a reply to: Astyanax

Ok, so explain the two arguments I posted which at this point still remain unexplained.


Only in your mind, because at this point I don't think you are willing to consider anything that you don't already believe
edit on 11-4-2017 by MasterAtArms because: (no reason given)



posted on Apr, 11 2017 @ 09:55 AM
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originally posted by: Triggernometry
I lost my login data so I had to make a new account. I hope this is not a problem.


Imagine a huge vacuum chamber on the suface of the Earth. In the middle of this vacuum chamber is an air tight room with a valve in the roof. The valve is closed and the room is filled with air.

Then the air is sucked out of the vacuum chamber.

So now we have a room filled with "atmosphere" surrounded by a vacuum.

The hypothetical gravity is pulling down on this "atmosphere". Since the chamber is on the surface, there is no place above the Earth where gravity is stronger.


We now open the valve of the room. We all know what happens.


The air is "sucked" out into the vacuum.


Conclusion, gravity is not strong enough to keep the atmosphere from flowing into the vacuum of space. I don't see a way out of this.



You didn't explain it. What is the difference between the setup of this experiment and Earth's atmosphere and the vacuum of space?


Anyways, stop responding to me then. I would rather talk to Astyanax because I know he will at least recognise my arguments.

edit on 11-4-2017 by Triggernometry because: (no reason given)



posted on Apr, 11 2017 @ 10:01 AM
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originally posted by: Triggernometry
a reply to: MasterAtArms




again! you argue how pressure works, then confirm how pressure works in the same statement!


The only way air pressure is pushing something up is because air particles are moving in that direction. The only way force is being transferred is because particles are pushing against particles.

Wind is due to a pressure gradient. Are you going to tell me that air particles pushing against the sail of a ship making it move into the direction of the low pressure, are not moving in said direction?



This is the other argument. Completely ignored.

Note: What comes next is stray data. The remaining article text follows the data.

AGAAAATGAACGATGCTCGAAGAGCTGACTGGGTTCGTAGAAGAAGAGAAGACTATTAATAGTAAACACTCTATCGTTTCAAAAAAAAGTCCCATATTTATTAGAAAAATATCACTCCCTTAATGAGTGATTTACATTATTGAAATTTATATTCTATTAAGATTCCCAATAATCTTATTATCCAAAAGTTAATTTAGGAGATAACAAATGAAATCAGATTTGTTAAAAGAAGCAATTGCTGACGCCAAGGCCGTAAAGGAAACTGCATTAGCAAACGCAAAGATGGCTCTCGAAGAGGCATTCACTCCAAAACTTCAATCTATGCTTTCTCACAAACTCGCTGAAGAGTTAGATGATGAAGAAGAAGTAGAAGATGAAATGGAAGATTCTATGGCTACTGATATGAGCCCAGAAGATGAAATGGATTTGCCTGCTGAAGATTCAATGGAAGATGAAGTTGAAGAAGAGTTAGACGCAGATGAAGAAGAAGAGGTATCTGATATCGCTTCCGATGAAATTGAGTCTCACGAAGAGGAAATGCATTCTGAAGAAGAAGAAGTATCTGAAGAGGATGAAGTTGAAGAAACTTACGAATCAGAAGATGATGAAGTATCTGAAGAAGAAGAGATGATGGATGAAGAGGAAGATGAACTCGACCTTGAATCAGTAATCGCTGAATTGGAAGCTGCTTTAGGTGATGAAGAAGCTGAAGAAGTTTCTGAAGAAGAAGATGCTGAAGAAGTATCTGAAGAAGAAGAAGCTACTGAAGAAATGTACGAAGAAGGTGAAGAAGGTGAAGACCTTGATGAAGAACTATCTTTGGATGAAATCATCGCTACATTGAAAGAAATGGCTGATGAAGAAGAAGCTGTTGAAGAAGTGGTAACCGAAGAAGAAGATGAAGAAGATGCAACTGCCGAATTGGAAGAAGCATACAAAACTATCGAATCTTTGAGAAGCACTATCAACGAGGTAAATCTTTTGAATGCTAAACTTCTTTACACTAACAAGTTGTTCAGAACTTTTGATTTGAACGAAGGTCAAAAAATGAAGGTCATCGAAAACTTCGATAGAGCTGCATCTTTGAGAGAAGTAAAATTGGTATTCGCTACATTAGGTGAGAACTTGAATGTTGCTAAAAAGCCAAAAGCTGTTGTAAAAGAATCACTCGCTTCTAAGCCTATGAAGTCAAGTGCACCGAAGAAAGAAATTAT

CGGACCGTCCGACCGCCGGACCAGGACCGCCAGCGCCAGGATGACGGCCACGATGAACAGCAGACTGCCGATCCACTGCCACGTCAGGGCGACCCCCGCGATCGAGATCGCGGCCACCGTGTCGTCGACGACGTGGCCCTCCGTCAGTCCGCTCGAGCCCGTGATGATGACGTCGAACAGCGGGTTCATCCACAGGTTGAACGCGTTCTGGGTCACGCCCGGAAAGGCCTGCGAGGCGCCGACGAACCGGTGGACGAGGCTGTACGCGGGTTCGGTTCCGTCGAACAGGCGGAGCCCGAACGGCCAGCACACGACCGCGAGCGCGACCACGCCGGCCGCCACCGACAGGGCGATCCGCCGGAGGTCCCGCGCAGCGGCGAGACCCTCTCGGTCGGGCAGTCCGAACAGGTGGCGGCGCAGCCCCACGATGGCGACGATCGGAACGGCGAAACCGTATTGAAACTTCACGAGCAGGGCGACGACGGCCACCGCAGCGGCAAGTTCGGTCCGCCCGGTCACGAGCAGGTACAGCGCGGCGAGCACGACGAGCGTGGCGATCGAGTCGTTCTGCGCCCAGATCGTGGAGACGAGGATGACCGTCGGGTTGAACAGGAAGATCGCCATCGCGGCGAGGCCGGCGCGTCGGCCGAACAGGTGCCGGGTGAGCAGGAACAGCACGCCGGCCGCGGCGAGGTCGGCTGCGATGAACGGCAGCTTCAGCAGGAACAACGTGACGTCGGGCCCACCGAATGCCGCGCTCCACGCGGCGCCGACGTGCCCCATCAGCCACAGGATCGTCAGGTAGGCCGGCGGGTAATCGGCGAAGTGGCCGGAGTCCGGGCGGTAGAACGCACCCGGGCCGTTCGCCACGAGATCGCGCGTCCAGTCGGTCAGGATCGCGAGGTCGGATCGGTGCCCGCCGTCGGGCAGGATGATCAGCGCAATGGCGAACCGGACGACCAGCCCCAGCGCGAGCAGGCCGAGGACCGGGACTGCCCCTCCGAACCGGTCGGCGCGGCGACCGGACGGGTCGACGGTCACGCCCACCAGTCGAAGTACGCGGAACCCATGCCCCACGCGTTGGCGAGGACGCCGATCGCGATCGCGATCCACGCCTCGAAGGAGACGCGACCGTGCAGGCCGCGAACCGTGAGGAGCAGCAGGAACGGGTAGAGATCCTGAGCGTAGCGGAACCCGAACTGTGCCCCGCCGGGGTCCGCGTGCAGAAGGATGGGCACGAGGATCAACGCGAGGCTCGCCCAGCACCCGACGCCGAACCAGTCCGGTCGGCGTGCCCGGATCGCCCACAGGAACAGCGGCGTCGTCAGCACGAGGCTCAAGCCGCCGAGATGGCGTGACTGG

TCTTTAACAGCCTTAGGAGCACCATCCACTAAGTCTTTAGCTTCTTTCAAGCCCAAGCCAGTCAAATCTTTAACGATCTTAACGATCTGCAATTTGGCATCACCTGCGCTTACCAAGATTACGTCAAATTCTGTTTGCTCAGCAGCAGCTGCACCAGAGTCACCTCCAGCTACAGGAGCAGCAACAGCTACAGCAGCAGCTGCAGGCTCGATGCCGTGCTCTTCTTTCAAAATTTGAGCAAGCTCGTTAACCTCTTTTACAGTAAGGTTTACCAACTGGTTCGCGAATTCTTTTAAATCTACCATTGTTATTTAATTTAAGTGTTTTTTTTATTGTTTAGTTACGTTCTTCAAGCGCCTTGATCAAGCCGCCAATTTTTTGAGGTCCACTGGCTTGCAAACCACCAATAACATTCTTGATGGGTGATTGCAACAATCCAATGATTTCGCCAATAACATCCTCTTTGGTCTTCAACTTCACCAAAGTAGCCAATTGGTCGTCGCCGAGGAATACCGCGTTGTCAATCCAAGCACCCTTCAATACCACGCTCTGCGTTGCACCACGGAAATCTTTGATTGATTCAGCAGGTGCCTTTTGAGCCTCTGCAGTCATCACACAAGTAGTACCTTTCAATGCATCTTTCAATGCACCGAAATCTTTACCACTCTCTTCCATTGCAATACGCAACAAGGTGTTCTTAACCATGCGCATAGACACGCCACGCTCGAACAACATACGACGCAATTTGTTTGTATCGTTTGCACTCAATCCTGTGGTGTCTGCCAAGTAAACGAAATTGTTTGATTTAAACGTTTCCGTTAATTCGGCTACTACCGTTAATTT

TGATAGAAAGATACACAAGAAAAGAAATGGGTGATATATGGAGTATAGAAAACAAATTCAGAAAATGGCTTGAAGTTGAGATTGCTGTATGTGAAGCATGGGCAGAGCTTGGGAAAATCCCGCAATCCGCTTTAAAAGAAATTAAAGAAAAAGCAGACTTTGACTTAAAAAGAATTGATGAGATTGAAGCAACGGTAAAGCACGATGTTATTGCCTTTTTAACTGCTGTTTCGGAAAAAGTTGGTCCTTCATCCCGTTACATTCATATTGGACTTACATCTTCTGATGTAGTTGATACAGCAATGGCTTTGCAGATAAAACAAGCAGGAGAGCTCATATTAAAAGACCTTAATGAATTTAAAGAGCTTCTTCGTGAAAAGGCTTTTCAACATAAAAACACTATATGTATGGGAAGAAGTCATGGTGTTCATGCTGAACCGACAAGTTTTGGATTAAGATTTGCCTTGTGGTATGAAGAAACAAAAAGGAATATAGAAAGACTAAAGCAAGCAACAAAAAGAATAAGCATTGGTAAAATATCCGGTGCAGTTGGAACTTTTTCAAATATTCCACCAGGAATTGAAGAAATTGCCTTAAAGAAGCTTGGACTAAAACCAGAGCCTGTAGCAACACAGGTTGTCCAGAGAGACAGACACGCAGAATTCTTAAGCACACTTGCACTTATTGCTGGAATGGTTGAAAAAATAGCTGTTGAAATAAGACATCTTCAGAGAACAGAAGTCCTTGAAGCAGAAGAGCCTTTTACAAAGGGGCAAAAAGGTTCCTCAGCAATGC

posted on Apr, 11 2017 @ 11:07 AM
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a reply to: Triggernometry

how about you answer my question, at the top of this page?



posted on Apr, 11 2017 @ 11:12 AM
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a reply to: MasterAtArms

No, there are two prior arguments that haven't been explained. First things first.
edit on 11-4-2017 by Triggernometry because: (no reason given)



posted on Apr, 11 2017 @ 11:56 AM
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a reply to: Triggernometry


Anyways, stop responding to me then. I would rather talk to Astyanax because I know he will at least recognise my arguments.

Don't rush to conclusions.

Still hoping to hear from you: what is a force?



posted on Apr, 11 2017 @ 12:17 PM
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originally posted by: Triggernometry
a reply to: MasterAtArms

No, there are two prior arguments that haven't been explained. First things first.


Well, it has been explained. perhaps not to your satisfaction, but explanations have been given. effort was made. Your turn.....or is it because you can't answer it?

Looking back over your posts you have not offered one shred of an explanation for anything you have been claiming or putting forward.....yet
edit on 11-4-2017 by MasterAtArms because: (no reason given)



posted on Apr, 11 2017 @ 12:18 PM
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a reply to: Astyanax

I already told you what I was talking about. Why don't you respond to the arguments I posted.



posted on Apr, 11 2017 @ 12:22 PM
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a reply to: MasterAtArms

No, you just posted some random drivel in response to one of the arguments. You completely ignored the other.

In order to refute this,